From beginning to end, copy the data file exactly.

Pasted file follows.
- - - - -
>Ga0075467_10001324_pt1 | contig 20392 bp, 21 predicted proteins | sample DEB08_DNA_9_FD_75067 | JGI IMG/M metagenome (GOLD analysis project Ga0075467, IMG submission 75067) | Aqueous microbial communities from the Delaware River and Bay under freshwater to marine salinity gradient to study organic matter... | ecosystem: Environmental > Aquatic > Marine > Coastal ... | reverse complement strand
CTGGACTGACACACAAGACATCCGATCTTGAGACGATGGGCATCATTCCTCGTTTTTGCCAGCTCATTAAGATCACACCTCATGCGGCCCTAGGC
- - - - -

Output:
>Ga0075467_10001324_pt1 | contig 20392 bp, 21 predicted proteins | sample DEB08_DNA_9_FD_75067 | JGI IMG/M metagenome (GOLD analysis project Ga0075467, IMG submission 75067) | Aqueous microbial communities from the Delaware River and Bay under freshwater to marine salinity gradient to study organic matter... | ecosystem: Environmental > Aquatic > Marine > Coastal ... | reverse complement strand
CTGGACTGACACACAAGACATCCGATCTTGAGACGATGGGCATCATTCCTCGTTTTTGCCAGCTCATTAAGATCACACCTCATGCGGCCCTAGGC